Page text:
"The Lamb and Flag" Ragged Schools. Illustrated London News 6 January 1849, p. 12. Scanned image, caption information, and text by Philip V. Allingham. You may use this image without prior permission for any scholarly or educational purpose as long as you (1) credit the person who scanned the image and (2) link to this URL or cite it in a print document.]

The Field Lane Ragged Schools, which Dickens visited in 1843, supplied him with the terrifying images of Ignorance and Want in A Christmas Carol so well realized by his illustrator, John Leech. A subdivision of Safron Hill, between Charles Street and Holborn, Field Lane was then one of London's most disreputable slums. Clerkenwell was another such impoverished area in the metropolis; just as Dickens and banking heiress Angela Burdett Coutts collaborated on providing a day school for the children of Field Lane, so a charitable committee sought, like the two charity collectors in A Christmas Carol, sought to alleviate the hunger of the poor and provide them with seasonal cheer.

The Committee of this excellent Institution having decided again to appeal to the subscribers for funds to enable them to furnish the children with a good Old English entertainment, accordingly set on foot a subscription, at he same time announcing that the balance would be appropriated towards the establishment of an Infant School. The result of this appeal to the good-feeling of the public at this season of hospitality has exceeded the most sanguine expectations of its promoters; for it is stated, that, after paying all the expenses, the balance will be sufficiently large to induce the Committee at once to establish an Infant Day-school. Among the subscribers to this fund are Lords Ellesmere, Ashley, and Harrowby; Mr. Justice Erle; George Hitchcock, Esq.; Messrs. Nicholson, of St. John-street, distillers; H. B. Ker, Esq., &c.

Tuesday, the 2nd [of January, 1849], was appointed for the Christmas festival, and all was bustle and animation in the miserable courts alleys surrounding the Schools. The three School-rooms were tastefully decorated for the occasion; and conspicuously were displayed some handsome maps, objects in natural history, &c., presented to the Schools by the Committee of Council on Education; while its motto. "Ecce Agnus illa Dei" [Behold the Lamb of God], suggested to the contemplative mind feelings of the most grateful character to the Giver of all Good for the origin of an institution so well calculated, under his blessing, to train up the children of the poor in the way they should go.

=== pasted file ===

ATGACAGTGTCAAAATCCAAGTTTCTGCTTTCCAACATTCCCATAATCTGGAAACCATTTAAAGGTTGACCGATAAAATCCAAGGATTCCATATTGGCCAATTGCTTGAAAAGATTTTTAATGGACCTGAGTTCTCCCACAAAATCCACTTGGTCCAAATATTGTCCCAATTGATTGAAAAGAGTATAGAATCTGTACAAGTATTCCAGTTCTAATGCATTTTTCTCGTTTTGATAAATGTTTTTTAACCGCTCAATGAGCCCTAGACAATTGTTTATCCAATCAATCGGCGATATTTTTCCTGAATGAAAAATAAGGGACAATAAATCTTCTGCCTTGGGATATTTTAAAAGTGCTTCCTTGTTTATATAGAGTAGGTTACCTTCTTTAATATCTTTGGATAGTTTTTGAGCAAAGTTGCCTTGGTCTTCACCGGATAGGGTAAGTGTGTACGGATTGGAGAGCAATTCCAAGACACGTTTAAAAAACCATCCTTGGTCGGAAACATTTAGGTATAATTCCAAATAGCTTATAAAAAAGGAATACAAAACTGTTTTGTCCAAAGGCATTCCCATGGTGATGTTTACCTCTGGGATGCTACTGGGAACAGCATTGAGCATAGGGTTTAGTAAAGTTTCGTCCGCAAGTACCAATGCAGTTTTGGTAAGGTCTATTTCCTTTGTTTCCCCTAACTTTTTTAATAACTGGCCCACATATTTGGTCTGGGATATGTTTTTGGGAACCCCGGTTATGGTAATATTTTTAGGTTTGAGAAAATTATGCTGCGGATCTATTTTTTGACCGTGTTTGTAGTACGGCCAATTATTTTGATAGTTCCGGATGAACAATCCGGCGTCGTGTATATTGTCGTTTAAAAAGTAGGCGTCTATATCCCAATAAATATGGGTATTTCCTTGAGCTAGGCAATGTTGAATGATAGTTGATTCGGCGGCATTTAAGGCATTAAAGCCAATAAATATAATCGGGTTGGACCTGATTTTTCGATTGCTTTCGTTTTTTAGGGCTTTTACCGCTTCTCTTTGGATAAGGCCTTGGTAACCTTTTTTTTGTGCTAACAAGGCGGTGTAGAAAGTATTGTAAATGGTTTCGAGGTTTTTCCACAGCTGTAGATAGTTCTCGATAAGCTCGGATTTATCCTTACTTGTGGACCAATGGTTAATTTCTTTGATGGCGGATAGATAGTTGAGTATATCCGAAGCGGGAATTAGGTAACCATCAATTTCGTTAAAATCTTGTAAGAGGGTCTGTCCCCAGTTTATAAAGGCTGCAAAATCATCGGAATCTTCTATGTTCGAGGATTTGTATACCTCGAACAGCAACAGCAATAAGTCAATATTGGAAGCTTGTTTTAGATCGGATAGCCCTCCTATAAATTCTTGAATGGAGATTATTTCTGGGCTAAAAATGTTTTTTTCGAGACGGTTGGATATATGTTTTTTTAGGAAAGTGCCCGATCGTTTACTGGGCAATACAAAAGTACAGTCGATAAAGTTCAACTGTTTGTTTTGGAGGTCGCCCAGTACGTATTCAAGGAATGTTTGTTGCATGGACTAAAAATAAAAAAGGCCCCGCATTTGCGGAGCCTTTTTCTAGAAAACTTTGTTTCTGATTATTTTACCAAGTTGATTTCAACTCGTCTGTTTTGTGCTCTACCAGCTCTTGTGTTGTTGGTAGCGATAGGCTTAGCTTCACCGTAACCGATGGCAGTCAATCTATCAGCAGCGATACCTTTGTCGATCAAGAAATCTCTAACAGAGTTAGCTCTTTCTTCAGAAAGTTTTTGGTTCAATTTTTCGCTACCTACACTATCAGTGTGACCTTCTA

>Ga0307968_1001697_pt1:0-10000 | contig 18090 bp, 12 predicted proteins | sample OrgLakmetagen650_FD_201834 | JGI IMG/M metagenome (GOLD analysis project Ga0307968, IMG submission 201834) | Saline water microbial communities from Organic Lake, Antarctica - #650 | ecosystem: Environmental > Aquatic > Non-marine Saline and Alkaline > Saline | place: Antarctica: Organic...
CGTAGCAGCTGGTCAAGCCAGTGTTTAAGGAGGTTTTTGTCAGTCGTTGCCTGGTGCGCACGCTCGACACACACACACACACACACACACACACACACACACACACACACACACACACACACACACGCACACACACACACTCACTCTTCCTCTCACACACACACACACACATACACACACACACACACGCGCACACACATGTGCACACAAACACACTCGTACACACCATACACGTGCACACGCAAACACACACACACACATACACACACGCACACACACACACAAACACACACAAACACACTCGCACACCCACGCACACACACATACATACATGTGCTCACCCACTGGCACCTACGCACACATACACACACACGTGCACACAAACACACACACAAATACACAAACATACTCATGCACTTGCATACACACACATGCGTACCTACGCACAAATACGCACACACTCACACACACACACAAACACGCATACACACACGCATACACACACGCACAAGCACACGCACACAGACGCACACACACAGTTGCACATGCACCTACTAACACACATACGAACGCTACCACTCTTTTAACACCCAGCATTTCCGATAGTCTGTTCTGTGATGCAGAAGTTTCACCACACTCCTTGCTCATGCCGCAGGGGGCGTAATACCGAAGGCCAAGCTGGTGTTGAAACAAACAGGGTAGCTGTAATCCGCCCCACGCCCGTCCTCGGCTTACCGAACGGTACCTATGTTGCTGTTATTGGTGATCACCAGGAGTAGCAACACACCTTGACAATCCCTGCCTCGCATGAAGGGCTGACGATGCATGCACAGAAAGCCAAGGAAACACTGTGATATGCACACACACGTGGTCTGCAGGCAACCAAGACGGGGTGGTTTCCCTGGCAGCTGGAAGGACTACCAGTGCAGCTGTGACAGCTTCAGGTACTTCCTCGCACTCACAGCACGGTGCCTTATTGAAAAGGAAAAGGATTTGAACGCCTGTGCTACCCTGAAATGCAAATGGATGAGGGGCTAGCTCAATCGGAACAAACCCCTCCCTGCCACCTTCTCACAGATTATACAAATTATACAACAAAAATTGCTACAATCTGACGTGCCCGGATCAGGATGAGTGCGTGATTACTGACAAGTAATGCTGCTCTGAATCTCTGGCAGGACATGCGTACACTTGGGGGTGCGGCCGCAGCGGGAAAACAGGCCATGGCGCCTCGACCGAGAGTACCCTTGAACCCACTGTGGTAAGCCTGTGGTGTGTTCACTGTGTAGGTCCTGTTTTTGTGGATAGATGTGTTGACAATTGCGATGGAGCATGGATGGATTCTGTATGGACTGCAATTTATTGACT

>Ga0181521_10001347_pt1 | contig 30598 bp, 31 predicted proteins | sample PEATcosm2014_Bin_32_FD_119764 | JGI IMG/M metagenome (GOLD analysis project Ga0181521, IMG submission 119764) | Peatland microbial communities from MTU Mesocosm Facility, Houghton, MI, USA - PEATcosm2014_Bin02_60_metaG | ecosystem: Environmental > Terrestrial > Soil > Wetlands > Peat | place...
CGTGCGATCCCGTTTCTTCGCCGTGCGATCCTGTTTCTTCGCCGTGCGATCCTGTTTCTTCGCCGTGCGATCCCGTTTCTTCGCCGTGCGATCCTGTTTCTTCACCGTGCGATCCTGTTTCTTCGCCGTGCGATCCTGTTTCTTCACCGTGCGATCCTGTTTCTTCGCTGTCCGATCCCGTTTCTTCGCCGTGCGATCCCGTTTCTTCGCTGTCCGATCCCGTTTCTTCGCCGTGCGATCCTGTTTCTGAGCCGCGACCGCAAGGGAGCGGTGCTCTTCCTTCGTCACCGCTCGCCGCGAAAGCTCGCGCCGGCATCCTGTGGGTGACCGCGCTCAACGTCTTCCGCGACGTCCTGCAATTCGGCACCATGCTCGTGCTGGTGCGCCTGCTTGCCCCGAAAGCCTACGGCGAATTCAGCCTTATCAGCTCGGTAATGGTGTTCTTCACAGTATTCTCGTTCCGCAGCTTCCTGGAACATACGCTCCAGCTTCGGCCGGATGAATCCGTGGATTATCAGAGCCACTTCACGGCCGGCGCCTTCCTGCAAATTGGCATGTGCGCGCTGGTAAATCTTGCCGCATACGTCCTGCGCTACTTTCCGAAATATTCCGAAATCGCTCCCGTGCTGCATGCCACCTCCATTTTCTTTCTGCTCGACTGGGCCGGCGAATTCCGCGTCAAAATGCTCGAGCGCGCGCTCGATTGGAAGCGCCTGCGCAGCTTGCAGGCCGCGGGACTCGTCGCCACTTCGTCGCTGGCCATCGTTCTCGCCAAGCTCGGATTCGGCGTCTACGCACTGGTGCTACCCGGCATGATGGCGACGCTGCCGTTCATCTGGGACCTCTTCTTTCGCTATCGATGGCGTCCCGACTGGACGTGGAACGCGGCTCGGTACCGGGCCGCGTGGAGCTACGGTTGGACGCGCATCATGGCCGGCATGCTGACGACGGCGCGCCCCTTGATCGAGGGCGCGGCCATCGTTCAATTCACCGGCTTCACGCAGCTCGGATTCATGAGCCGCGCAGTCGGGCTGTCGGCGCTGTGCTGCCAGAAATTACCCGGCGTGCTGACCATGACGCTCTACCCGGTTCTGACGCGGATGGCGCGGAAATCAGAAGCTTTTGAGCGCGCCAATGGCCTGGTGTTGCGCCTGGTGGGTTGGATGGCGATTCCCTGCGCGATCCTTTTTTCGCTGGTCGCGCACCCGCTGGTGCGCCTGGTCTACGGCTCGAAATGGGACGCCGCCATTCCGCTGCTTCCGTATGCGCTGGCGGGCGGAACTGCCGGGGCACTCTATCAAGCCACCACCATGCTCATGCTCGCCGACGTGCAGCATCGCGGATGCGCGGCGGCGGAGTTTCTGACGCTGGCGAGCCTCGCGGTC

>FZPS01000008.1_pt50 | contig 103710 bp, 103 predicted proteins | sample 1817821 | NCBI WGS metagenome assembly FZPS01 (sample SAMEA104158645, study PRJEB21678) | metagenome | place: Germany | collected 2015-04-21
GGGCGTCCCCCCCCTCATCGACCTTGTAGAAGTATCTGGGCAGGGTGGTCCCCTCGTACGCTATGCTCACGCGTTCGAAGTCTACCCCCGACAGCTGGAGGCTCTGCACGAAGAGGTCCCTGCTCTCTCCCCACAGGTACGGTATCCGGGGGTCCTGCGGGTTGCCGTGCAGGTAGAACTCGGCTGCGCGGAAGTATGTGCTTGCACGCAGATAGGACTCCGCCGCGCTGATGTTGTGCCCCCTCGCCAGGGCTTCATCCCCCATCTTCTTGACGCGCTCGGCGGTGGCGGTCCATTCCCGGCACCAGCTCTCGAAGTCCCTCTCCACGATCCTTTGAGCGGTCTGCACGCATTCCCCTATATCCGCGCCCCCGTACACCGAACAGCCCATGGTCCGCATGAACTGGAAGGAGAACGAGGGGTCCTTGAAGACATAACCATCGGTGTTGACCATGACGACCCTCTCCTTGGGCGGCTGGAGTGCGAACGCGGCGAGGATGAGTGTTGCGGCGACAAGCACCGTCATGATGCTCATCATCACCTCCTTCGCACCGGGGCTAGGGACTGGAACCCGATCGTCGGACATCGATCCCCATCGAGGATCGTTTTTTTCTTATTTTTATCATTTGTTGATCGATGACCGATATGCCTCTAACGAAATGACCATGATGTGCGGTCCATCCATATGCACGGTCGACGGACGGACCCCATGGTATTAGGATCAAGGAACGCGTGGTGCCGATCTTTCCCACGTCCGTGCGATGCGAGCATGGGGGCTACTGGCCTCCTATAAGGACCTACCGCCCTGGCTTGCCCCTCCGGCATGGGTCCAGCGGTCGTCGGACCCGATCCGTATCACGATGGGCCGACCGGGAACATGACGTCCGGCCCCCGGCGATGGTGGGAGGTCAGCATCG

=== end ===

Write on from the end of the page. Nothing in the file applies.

The following was the bill of fare: — 190 lb. of fine roast beef, 12 plum puddings of 16 and 18 lb. weight each, 2 cwt. of the best potatoes, 9 gallons of table ale, bread, &c. The puddings were composed of 77 lbs. of plums, 25 lb. of currants, 7 lbs. of candid [sic] peel, 1 gallon of milk, 1 1/2 lb. of spice, 10 quaterns of flour, 8 lb. of bread, 240 eggs, and 24 lb. of suet.

At twelve o'clock the children began to assemble; by one no less than 296 were seated; and a most gratifying spectacle it was to behold these poor children all decently clad — here and there some poor tattered and shoeless child proclaimed the nature of the institution in which they were assembled; but all were clean, forming a most powerful contrast to the state they were in before the schools were established.

The children being seated, and prayer having been offered to the Giver of all Good, they chaunted grace before meat with admirable precision; and in a few minutes all were engaged in despatching the good things before them; the ladies of the committee, teachers, and friends rendering all the assistance in their power to the enjoyment of their poor fellow-creatures.

Dinner being ended, and the children having chaunted grace after meat, they were briefly addressed by Mr. Watts, the superintendent, who pointed out the great advantage of attending school, and of cultivating a religious education. The proceedings terminated by the children singing "God Save the Queen;" each child being presented, on leaving the School, with a penny, as "a Christmas-box."

In the evening the children were again assembled to witness the exhibition of a magic lantern [show] on moral and religious subjects, accompanied with suitable remarks by Mr. Stephen Shirley, of Drury-lane [Theatre], who, unsolicited, placed his services at the disposal of the committee. And thus ended the third Annual Festival of the Lamb and Flag Ragged Schools.

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